PhD Degree Courses
The School of Chemistry at University College Cork has a strong research tradition and is an excellent place to pursue an advanced-level degree in chemistry. These are exciting times in the school. We have expanded considerably over the last few years with the addition of new academic staff as well as new and upgraded facilities and equipment. With a massive increase in research funding and the strong emphasis now being placed on science and technology, Ireland at this time is an excellent place to pursue an advanced degree.
Our academic staff are active researchers and are seeking to push back the boundaries of knowledge in their respective fields. The School is well represented in the four traditional areas of chemistry; inorganic, organic, analytical, and physical, where we have strong research groups. At the same time, we are carrying out productive interdisciplinary research and have strong collaborations across other scientific disciplines and research institutes at UCC.
Opportunities for postgraduate MSc Research or PhD studies at UCC or abroad are enormous. We have one of the largest postgraduate schools in UCC. It has established an international reputation in many areas of research, and staff members have received international recognition in their fields. Many graduate level training and research links have been established with local, national and international industry and other departments and research centres in UCC.
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Postgraduate Doctoral Degrees
Students who excel in their undergraduate studies and enjoy their experience of research during their undergraduate training may want to continue their education by pursuing a PhD degree. Doctoral research allows students to probe a scientific problem at a very deep level and make an original contribution to advancing knowledge in a particular field. During the doctorate, which typically takes three to four years, students will be exposed to and use a wide range of scientific techniques that they learned about during their undergraduate studies, get practice in analysing their data, and gain the valuable experience of writing a PhD thesis and publishing their results in the scientific literature. It is also the time when young scientists learn to work independently, develop their skills in setting up and carrying out experiments, and hone their scientific intuition.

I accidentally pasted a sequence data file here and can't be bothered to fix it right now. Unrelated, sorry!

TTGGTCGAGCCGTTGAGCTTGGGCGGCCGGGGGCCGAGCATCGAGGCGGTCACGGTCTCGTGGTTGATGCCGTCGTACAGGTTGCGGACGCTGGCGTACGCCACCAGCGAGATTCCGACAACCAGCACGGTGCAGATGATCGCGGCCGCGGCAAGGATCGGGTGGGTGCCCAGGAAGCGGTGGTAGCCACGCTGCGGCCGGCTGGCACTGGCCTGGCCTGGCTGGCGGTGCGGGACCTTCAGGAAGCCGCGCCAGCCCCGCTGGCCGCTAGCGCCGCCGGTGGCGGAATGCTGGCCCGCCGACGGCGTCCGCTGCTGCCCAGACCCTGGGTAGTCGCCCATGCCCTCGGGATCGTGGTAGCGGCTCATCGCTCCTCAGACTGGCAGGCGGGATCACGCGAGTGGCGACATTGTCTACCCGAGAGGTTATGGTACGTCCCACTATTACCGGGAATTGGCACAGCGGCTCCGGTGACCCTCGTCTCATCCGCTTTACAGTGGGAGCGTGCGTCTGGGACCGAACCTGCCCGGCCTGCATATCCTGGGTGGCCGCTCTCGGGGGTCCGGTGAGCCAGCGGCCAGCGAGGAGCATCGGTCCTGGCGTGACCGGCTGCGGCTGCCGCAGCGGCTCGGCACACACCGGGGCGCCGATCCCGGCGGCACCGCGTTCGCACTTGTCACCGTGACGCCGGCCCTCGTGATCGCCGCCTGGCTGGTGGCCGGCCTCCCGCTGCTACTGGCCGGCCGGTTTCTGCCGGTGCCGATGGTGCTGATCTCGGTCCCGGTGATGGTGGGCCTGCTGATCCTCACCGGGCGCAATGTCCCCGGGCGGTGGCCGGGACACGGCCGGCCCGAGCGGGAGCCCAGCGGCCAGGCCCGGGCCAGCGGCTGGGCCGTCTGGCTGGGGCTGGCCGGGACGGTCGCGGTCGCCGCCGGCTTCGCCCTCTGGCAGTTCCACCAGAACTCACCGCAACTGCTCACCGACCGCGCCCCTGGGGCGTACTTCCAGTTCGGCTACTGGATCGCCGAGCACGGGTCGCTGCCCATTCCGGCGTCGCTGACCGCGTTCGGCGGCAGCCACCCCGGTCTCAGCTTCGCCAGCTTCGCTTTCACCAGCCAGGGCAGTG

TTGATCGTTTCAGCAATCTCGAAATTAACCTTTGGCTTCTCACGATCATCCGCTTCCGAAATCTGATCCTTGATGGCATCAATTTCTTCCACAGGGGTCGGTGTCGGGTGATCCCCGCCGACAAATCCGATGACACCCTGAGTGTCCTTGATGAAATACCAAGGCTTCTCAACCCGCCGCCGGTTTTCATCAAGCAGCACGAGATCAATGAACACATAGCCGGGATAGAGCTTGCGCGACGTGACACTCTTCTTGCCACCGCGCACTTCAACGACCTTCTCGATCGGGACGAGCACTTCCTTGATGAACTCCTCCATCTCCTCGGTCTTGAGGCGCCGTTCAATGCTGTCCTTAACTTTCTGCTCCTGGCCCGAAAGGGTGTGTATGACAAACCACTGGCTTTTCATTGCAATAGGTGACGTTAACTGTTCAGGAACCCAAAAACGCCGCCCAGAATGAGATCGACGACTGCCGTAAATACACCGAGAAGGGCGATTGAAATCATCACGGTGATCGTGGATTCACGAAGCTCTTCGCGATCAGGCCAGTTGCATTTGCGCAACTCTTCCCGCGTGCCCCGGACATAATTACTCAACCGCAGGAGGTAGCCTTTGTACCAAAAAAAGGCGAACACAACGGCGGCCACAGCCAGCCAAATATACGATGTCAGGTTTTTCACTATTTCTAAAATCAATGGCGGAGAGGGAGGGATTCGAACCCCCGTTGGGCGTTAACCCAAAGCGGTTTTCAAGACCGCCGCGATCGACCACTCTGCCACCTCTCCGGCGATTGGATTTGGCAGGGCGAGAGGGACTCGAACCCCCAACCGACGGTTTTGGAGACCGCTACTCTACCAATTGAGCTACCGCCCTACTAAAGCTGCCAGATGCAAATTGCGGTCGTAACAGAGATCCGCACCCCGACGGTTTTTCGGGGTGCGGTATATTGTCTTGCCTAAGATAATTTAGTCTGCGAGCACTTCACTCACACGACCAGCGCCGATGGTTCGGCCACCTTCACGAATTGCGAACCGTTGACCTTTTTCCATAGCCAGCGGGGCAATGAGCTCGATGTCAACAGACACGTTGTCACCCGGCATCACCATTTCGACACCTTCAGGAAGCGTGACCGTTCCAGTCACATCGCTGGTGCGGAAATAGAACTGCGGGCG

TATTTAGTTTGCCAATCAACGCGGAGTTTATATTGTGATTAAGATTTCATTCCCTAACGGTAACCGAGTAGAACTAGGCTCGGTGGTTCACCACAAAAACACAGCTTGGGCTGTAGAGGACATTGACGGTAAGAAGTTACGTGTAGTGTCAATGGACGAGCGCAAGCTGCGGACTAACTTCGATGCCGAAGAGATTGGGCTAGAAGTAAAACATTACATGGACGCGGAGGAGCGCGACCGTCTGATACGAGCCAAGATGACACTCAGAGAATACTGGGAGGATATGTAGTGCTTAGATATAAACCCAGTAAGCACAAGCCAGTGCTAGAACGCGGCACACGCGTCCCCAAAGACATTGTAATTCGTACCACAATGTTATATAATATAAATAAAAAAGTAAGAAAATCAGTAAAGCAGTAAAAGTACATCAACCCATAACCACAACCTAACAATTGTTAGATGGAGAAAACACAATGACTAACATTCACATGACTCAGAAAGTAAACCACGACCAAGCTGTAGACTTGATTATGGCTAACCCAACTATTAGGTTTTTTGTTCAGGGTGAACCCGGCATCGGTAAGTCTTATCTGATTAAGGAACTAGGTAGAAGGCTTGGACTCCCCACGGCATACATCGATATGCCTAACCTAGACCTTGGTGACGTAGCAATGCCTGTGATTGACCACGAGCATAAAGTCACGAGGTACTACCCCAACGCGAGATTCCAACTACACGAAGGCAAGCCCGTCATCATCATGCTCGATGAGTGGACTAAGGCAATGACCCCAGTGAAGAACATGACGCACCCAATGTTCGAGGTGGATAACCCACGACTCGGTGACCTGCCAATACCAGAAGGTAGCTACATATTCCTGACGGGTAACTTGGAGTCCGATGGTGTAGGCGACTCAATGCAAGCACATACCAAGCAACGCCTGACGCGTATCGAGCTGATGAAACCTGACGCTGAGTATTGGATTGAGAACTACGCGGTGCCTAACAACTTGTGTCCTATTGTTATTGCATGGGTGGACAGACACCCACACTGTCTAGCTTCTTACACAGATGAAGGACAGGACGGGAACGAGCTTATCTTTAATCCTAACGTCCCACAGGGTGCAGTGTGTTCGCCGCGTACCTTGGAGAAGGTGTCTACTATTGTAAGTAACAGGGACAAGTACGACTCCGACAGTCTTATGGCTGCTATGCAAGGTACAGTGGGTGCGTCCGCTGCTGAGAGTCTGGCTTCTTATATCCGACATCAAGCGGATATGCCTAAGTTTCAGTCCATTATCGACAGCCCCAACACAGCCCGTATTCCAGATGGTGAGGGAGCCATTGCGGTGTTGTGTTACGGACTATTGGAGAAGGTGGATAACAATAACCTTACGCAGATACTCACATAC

As the highest academic qualification, a PhD provides the holder with a superior qualification, not only for chemistry, but in a diverse range of technical, academic, and managerial careers. The doctorate is essential for an academic career. In fact, while doctoral studies postpone regular employment, the significantly higher starting salary and superior possibilities for progression in most careers mean that PhD holders typically make up and surpass holders of bachelors or masters degree in just a few years, as the American Chemical Society finds in its annual career analysis.
Take advantage of the School of Chemistry’s reputation, international collaborations, and research strengths when considering where to pursue your doctorate. Interested students with a first or upper second in chemistry or a closely related discipline should contact a potential advisor to discuss suitable research projects before applying for the PhD programme. Please also see information about funding for doctoral studies.
Structured PhD in Organic and Pharmaceutical Chemistry
NFQ Level 10, Major Award
The structured PhD in Organic and Pharmaceutical Chemistry, in the School of Chemistry and ABCRF, is a full-time programme of four years duration from the date of first registration of the candidates; the programme applies automatically if mandated by a funding agency.